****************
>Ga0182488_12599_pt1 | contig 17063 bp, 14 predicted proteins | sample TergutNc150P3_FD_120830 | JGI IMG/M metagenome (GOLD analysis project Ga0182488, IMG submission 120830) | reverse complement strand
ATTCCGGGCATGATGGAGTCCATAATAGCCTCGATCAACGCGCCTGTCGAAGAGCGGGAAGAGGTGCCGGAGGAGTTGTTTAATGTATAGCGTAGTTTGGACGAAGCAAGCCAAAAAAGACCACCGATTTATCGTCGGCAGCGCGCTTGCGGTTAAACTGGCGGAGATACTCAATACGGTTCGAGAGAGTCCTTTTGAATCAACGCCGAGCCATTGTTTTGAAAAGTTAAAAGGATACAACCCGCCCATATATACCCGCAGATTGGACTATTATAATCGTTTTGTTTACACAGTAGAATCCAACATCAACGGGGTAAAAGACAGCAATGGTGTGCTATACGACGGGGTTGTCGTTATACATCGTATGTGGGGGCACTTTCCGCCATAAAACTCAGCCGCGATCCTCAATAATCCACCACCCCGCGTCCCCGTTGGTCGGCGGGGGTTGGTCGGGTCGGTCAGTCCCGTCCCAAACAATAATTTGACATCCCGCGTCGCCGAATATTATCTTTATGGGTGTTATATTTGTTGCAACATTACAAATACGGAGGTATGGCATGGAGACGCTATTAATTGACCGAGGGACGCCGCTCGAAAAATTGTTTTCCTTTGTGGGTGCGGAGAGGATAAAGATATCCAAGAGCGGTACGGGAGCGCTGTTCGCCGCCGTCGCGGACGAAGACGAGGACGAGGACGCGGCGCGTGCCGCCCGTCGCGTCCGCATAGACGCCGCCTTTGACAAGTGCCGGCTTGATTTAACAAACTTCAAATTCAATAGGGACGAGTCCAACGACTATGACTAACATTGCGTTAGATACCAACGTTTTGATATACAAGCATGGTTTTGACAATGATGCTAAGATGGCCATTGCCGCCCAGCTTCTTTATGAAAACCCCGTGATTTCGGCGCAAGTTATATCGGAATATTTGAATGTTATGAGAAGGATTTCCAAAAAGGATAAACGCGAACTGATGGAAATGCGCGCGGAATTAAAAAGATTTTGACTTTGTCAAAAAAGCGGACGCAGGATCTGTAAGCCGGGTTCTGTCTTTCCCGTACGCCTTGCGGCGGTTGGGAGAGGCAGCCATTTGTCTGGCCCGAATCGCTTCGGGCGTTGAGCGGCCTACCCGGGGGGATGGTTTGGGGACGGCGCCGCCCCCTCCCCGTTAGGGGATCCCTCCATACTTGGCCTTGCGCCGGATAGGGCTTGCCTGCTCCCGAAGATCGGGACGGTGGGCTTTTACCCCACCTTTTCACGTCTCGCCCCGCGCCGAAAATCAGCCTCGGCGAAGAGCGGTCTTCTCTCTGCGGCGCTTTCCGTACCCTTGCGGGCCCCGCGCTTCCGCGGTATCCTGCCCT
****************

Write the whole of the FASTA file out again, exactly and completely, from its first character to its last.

>Ga0182488_12599_pt1 | contig 17063 bp, 14 predicted proteins | sample TergutNc150P3_FD_120830 | JGI IMG/M metagenome (GOLD analysis project Ga0182488, IMG submission 120830) | reverse complement strand
ATTCCGGGCATGATGGAGTCCATAATAGCCTCGATCAACGCGCCTGTCGAAGAGCGGGAAGAGGTGCCGGAGGAGTTGTTTAATGTATAGCGTAGTTTGGACGAAGCAAGCCAAAAAAGACCACCGATTTATCGTCGGCAGCGCGCTTGCGGTTAAACTGGCGGAGATACTCAATACGGTTCGAGAGAGTCCTTTTGAATCAACGCCGAGCCATTGTTTTGAAAAGTTAAAAGGATACAACCCGCCCATATATACCCGCAGATTGGACTATTATAATCGTTTTGTTTACACAGTAGAATCCAACATCAACGGGGTAAAAGACAGCAATGGTGTGCTATACGACGGGGTTGTCGTTATACATCGTATGTGGGGGCACTTTCCGCCATAAAACTCAGCCGCGATCCTCAATAATCCACCACCCCGCGTCCCCGTTGGTCGGCGGGGGTTGGTCGGGTCGGTCAGTCCCGTCCCAAACAATAATTTGACATCCCGCGTCGCCGAATATTATCTTTATGGGTGTTATATTTGTTGCAACATTACAAATACGGAGGTATGGCATGGAGACGCTATTAATTGACCGAGGGACGCCGCTCGAAAAATTGTTTTCCTTTGTGGGTGCGGAGAGGATAAAGATATCCAAGAGCGGTACGGGAGCGCTGTTCGCCGCCGTCGCGGACGAAGACGAGGACGAGGACGCGGCGCGTGCCGCCCGTCGCGTCCGCATAGACGCCGCCTTTGACAAGTGCCGGCTTGATTTAACAAACTTCAAATTCAATAGGGACGAGTCCAACGACTATGACTAACATTGCGTTAGATACCAACGTTTTGATATACAAGCATGGTTTTGACAATGATGCTAAGATGGCCATTGCCGCCCAGCTTCTTTATGAAAACCCCGTGATTTCGGCGCAAGTTATATCGGAATATTTGAATGTTATGAGAAGGATTTCCAAAAAGGATAAACGCGAACTGATGGAAATGCGCGCGGAATTAAAAAGATTTTGACTTTGTCAAAAAAGCGGACGCAGGATCTGTAAGCCGGGTTCTGTCTTTCCCGTACGCCTTGCGGCGGTTGGGAGAGGCAGCCATTTGTCTGGCCCGAATCGCTTCGGGCGTTGAGCGGCCTACCCGGGGGGATGGTTTGGGGACGGCGCCGCCCCCTCCCCGTTAGGGGATCCCTCCATACTTGGCCTTGCGCCGGATAGGGCTTGCCTGCTCCCGAAGATCGGGACGGTGGGCTTTTACCCCACCTTTTCACGTCTCGCCCCGCGCCGAAAATCAGCCTCGGCGAAGAGCGGTCTTCTCTCTGCGGCGCTTTCCGTACCCTTGCGGGCCCCGCGCTTCCGCGGTATCCTGCCCT